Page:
Quantification of fluorescence distribution along the cell was performed using PSICIC (Guberman et al., 2008). Cells with a perimeter > 4.8 μm and ≤ 8 μm were defined as early division cells (Kandaswamy et al., 2013) and chosen for the quantitation of the fluorescence of FM4-64 and COEs. Fluorescence intensity along the circumference of the cell was plotted against the cell perimeter coordinates of 1–100 units to generate a fluorescence distribution profile. Quantitative analysis was performed in two independent experiments.

Sodium Chloride and Bile Tolerance

Overnight cultures of EFC3C, EFC3Py and E. faecalis OG1RF wild type in the stationary phase were diluted to a cell density of 5 × 105 CFU/mL. One hundred μL of this diluted culture was aliquoted into 96-well plates containing 100 μL of BHI serially diluted with different concentrations of bile salts (0, 0.5, 1, 2, 4, and 8%) or sodium chloride (0, 0.5, 1, 2, 4, and 8%). The plates were incubated at 37°C without shaking and optical density at 600 nm (OD600) was monitored with an Infinite Pro2000 microplate reader (Tecan) reader. The tolerance of EFC3C, EFC3Py, and E. faecalis OG1RF wild type was assessed with the OD600 measured at 7 h (mid-log phase). The difference in the effect of the two membrane stressors was represented as a plot of% growth = OD600 measured at 7 h/OD600 measured at 0 h against the concentrations of bile salts or sodium chloride (NaCl). This experiment was performed in triplicate.

Data Availability Statement

The datasets generated for this study can be found here: https://doi.org/10.21979/N9/MNHETI.

Author Contributions

GC, JH, KK, and SR conceived and designed the experiments. GB funded the synthesis of COEs for the project. MC-P provided funding support for RNA sequencing. AM and XL performed the RNA sequencing analysis and wrote the methods section for the same. GC and PC carried out the microscopy experiments. GC performed the MIC tests, RNA extraction, and cloning experiments. XZ contributed to NaCl and bile salts assays. GC wrote the manuscript, with edits by SR, JH, and KK.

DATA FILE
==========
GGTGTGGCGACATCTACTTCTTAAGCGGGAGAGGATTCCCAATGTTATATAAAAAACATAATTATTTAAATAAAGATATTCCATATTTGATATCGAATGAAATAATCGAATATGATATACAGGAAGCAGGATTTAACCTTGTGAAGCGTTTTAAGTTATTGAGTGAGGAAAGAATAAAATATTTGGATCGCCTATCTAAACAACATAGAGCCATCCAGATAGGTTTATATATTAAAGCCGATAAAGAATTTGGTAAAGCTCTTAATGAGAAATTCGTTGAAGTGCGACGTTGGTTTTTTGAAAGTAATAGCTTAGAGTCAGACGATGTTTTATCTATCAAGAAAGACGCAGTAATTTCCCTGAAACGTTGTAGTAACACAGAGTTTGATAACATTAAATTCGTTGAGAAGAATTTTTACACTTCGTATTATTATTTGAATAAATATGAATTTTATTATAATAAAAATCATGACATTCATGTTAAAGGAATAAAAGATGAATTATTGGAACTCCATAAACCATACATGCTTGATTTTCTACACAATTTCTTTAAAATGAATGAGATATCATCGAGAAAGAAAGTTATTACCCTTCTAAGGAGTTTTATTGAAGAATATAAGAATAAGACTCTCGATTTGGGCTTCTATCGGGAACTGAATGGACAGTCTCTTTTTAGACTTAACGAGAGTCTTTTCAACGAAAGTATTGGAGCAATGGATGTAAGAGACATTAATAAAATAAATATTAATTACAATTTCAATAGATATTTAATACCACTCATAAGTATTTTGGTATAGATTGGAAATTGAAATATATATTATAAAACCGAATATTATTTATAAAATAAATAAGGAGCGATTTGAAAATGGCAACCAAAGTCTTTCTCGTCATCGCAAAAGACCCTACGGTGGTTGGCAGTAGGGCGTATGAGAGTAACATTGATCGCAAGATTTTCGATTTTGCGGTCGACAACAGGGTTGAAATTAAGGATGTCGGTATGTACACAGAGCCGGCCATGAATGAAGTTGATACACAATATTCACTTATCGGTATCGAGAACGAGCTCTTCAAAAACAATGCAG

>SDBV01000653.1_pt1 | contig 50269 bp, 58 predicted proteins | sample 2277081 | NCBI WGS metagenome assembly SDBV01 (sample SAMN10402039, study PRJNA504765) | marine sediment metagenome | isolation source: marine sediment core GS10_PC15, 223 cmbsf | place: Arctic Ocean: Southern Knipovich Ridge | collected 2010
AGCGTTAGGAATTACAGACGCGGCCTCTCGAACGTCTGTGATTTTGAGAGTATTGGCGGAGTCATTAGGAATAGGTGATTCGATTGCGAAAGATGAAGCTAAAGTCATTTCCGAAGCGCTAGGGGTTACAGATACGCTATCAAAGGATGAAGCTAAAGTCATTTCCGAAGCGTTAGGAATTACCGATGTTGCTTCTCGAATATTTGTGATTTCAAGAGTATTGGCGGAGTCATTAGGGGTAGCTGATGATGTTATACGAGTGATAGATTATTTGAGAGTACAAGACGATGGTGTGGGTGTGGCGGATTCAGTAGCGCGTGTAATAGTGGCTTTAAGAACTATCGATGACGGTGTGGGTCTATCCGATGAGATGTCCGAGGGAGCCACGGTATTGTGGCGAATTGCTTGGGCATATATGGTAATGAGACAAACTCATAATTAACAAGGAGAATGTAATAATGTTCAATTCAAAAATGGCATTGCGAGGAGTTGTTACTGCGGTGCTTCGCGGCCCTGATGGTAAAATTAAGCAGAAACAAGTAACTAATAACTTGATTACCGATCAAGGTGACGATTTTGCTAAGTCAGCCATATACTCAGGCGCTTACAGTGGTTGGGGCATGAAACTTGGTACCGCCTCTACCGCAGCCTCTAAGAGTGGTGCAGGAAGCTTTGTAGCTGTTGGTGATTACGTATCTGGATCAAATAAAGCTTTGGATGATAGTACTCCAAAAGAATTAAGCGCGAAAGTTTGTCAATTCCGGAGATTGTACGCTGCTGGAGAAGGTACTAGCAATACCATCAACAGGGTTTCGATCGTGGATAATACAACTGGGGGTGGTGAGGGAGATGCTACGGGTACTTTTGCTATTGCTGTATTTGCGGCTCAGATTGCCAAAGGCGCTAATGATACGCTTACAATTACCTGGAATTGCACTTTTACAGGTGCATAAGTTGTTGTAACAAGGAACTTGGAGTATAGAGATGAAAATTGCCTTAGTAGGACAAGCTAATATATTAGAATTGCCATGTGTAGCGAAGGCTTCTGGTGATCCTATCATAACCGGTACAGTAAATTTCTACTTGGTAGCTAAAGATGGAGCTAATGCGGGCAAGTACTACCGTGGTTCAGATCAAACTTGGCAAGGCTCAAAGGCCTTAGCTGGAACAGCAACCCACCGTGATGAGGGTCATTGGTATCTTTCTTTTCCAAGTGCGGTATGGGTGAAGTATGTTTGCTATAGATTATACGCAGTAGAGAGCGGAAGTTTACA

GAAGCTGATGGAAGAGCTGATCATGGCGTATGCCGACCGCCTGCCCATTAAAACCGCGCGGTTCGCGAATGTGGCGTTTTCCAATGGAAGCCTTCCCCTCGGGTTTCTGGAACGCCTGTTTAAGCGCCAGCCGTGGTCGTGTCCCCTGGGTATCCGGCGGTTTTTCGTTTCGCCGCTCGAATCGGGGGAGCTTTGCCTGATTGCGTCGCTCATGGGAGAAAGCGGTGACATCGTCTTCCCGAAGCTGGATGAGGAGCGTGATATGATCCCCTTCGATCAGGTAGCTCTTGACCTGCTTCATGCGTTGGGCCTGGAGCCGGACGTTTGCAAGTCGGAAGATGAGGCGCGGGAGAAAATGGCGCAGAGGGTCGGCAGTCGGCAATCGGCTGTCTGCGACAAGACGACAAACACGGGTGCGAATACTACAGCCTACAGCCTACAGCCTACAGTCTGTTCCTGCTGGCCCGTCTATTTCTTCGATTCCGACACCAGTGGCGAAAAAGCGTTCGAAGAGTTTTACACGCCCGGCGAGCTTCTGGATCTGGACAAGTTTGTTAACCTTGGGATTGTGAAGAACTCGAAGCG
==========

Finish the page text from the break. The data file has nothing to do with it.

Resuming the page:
Funding

This research was also supported by the Singapore Ministry of Education Tier 3 Grant (MOE2013-T3-1-002) and by the Singapore Ministry of Education Tier 2 Grant (M4360005.C70). AM was supported by a Singapore Ministry of Health Grant, NMRC/CBRG/0086/2015, awarded to KK. Work at UCSB has been supported through supported by the Institute for Collaborative Biotechnologies through grant W911NF-09-0001 from the U.S. Army Research Office. Further financial support was provided from the Singapore Centre for Environmental Life Sciences Engineering (SCELSE), whose research was supported by the National Research Foundation Singapore and Ministry of Education under its Research Centre of Excellence Programme.

Conflict of Interest

The authors declare that the research was conducted in the absence of any commercial or financial relationships that could be construed as a potential conflict of interest.

Acknowledgments

Sequencing of was carried out with the help of Dr. Daniela Moses using the sequencing facilities at SCELSE. We thank Vikashini Ravikumar for her help in performing some of the MIC tests. We are grateful to Jenny Dale and Gary Dunny (University of Minnesota) for supplying us with E. faecalis OG1RF transposon mutants used in this study.

Supplementary Material

The Supplementary Material for this article can be found online at: https://www.frontiersin.org/articles/10.3389/fmicb.2020.00155/full#supplementary-material

Footnotes

  1. ^ https://doi.org/10.21979/N9/MNHETI
  2. ^ https://www.R-project.org/

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Keywords: Enterococcus faecalis, conjugated oligolectrolytes, daptomycin resistance, liaFSR, cell membrane stress response

Citation: Chilambi GS, Hinks J, Matysik A, Zhu X, Choo PY, Liu X, Chan-Park MB, Bazan GC, Kline KA and Rice SA (2020) Enterococcus faecalis Adapts to Antimicrobial Conjugated Oligoelectrolytes by Lipid Rearrangement and Differential Expression of Membrane Stress Response Genes. Front. Microbiol. 11:155. doi: 10.3389/fmicb.2020.00155

Received: 23 September 2019; Accepted: 22 January 2020;
Published: 14 February 2020.

Edited by:

Bingyun Li, West Virginia University, United States

Reviewed by:

Hai Liang, National Institutes of Health (NIH), United States
Milya Davlieva, Principal Scientist at Quantapore, South San Francisco, United States

Copyright © 2020 Chilambi, Hinks, Matysik, Zhu, Choo, Liu, Chan-Park, Bazan, Kline and Rice. This is an open-access article distributed under the terms of the Creative Commons Attribution License (CC BY). The use, distribution or reproduction in other forums is permitted, provided the original author(s) and the copyright owner(s) are credited and that the original publication in this journal is cited, in accordance with accepted academic practice. No use, distribution or reproduction is permitted which does not comply with these terms.

*Correspondence: Kimberly A. Kline, kkline@ntu.edu.sg; Scott A. Rice, rscott@ntu.edu.sg